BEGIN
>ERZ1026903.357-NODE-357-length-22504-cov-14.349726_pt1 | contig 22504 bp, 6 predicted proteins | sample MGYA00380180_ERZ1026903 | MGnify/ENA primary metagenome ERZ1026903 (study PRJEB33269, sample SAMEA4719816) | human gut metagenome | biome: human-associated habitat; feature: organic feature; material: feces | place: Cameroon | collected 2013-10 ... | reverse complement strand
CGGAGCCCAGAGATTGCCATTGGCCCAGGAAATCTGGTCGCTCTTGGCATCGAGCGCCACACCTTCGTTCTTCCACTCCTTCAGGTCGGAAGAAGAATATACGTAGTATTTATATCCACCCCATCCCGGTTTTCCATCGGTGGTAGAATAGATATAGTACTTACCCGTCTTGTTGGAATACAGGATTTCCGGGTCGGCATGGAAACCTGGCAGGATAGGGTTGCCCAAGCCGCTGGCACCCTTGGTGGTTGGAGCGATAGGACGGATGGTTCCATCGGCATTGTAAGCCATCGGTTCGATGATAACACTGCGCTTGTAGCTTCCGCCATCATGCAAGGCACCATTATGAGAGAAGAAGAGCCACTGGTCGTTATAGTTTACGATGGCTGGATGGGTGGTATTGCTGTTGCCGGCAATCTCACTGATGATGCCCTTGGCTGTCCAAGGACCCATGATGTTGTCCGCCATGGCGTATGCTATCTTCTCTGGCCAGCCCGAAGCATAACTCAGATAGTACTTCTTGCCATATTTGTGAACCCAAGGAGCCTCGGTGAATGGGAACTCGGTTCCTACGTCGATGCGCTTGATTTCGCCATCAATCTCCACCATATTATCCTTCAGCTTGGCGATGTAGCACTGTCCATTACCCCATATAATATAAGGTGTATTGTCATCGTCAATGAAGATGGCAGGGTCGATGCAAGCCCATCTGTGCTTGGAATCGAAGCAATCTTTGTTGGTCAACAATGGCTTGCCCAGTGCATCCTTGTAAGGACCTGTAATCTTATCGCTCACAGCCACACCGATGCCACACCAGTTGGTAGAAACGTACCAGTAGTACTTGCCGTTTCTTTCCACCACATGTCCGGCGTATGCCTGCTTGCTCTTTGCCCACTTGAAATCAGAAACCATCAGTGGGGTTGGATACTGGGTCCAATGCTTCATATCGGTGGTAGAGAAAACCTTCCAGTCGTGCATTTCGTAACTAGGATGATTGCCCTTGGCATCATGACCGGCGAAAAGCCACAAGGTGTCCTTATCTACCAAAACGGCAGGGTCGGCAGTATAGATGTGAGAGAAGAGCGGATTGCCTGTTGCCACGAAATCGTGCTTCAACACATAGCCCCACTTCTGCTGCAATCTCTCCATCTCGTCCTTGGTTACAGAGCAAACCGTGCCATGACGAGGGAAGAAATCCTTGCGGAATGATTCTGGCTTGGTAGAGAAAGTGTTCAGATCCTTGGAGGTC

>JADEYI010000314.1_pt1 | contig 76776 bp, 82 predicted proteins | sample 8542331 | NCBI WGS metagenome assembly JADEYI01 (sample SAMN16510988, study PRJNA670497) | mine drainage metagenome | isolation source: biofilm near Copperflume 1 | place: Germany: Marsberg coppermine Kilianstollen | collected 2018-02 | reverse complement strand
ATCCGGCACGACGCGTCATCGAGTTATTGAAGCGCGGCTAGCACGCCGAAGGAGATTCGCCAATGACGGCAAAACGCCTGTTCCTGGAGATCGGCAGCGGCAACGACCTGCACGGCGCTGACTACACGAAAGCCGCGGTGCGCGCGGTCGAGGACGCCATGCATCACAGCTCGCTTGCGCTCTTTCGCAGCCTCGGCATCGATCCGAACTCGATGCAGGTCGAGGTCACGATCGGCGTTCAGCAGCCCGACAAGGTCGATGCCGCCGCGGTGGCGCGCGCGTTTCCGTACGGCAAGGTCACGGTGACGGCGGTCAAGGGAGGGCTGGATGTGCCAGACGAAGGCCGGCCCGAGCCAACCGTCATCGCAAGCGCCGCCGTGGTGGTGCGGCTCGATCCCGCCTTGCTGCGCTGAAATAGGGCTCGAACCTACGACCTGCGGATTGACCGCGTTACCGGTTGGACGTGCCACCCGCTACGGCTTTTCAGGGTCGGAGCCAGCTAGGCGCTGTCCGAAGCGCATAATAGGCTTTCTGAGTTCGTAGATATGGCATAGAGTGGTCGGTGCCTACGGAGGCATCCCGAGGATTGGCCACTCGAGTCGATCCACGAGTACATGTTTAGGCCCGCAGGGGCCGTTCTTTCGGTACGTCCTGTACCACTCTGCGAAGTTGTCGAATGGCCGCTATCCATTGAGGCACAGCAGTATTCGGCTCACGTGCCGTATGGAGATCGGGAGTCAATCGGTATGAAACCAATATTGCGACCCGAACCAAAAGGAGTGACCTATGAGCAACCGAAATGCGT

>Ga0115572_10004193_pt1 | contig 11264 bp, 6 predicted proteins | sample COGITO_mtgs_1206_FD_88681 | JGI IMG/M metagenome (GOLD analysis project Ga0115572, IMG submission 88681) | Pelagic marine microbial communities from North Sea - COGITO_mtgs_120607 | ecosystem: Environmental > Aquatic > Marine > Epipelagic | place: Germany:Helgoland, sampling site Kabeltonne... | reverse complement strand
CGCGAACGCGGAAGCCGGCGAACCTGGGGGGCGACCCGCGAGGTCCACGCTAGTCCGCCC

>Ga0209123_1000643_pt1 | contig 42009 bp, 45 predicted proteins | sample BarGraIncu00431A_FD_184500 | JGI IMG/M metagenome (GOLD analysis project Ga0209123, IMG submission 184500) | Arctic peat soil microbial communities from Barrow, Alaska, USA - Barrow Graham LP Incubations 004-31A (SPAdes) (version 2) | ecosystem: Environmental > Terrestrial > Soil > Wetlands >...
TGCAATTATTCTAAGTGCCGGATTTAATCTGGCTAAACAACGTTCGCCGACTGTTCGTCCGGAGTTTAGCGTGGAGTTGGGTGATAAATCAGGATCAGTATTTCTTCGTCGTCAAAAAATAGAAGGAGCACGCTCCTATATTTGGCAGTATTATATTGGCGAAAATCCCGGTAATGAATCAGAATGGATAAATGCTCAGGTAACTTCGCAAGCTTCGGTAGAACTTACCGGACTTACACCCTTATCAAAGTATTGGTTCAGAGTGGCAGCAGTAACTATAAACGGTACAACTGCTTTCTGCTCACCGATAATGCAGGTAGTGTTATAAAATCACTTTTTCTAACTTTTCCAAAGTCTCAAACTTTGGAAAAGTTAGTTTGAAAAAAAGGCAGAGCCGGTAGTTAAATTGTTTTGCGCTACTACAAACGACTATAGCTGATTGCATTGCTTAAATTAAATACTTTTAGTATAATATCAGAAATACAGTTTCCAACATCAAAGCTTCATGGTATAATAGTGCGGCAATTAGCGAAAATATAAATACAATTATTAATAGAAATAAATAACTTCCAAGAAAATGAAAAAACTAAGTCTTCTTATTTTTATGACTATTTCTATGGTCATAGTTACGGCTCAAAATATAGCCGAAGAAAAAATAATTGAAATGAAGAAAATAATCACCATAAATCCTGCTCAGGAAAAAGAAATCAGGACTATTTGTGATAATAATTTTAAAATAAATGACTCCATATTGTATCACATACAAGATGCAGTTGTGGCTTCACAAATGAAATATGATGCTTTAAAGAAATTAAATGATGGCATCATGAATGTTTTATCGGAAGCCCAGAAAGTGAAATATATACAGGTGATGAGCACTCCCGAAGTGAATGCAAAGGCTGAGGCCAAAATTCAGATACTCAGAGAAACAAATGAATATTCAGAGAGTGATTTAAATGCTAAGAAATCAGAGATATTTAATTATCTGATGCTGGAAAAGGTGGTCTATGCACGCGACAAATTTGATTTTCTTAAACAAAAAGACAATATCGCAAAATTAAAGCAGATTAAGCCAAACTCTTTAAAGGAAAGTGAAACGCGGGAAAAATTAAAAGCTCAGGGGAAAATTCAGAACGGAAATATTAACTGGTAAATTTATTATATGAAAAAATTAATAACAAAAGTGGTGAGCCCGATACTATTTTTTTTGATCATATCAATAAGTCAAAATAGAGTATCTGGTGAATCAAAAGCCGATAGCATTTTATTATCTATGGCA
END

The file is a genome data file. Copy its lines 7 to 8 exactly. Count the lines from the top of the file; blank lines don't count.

>Ga0209123_1000643_pt1 | contig 42009 bp, 45 predicted proteins | sample BarGraIncu00431A_FD_184500 | JGI IMG/M metagenome (GOLD analysis project Ga0209123, IMG submission 184500) | Arctic peat soil microbial communities from Barrow, Alaska, USA - Barrow Graham LP Incubations 004-31A (SPAdes) (version 2) | ecosystem: Environmental > Terrestrial > Soil > Wetlands >...
TGCAATTATTCTAAGTGCCGGATTTAATCTGGCTAAACAACGTTCGCCGACTGTTCGTCCGGAGTTTAGCGTGGAGTTGGGTGATAAATCAGGATCAGTATTTCTTCGTCGTCAAAAAATAGAAGGAGCACGCTCCTATATTTGGCAGTATTATATTGGCGAAAATCCCGGTAATGAATCAGAATGGATAAATGCTCAGGTAACTTCGCAAGCTTCGGTAGAACTTACCGGACTTACACCCTTATCAAAGTATTGGTTCAGAGTGGCAGCAGTAACTATAAACGGTACAACTGCTTTCTGCTCACCGATAATGCAGGTAGTGTTATAAAATCACTTTTTCTAACTTTTCCAAAGTCTCAAACTTTGGAAAAGTTAGTTTGAAAAAAAGGCAGAGCCGGTAGTTAAATTGTTTTGCGCTACTACAAACGACTATAGCTGATTGCATTGCTTAAATTAAATACTTTTAGTATAATATCAGAAATACAGTTTCCAACATCAAAGCTTCATGGTATAATAGTGCGGCAATTAGCGAAAATATAAATACAATTATTAATAGAAATAAATAACTTCCAAGAAAATGAAAAAACTAAGTCTTCTTATTTTTATGACTATTTCTATGGTCATAGTTACGGCTCAAAATATAGCCGAAGAAAAAATAATTGAAATGAAGAAAATAATCACCATAAATCCTGCTCAGGAAAAAGAAATCAGGACTATTTGTGATAATAATTTTAAAATAAATGACTCCATATTGTATCACATACAAGATGCAGTTGTGGCTTCACAAATGAAATATGATGCTTTAAAGAAATTAAATGATGGCATCATGAATGTTTTATCGGAAGCCCAGAAAGTGAAATATATACAGGTGATGAGCACTCCCGAAGTGAATGCAAAGGCTGAGGCCAAAATTCAGATACTCAGAGAAACAAATGAATATTCAGAGAGTGATTTAAATGCTAAGAAATCAGAGATATTTAATTATCTGATGCTGGAAAAGGTGGTCTATGCACGCGACAAATTTGATTTTCTTAAACAAAAAGACAATATCGCAAAATTAAAGCAGATTAAGCCAAACTCTTTAAAGGAAAGTGAAACGCGGGAAAAATTAAAAGCTCAGGGGAAAATTCAGAACGGAAATATTAACTGGTAAATTTATTATATGAAAAAATTAATAACAAAAGTGGTGAGCCCGATACTATTTTTTTTGATCATATCAATAAGTCAAAATAGAGTATCTGGTGAATCAAAAGCCGATAGCATTTTATTATCTATGGCA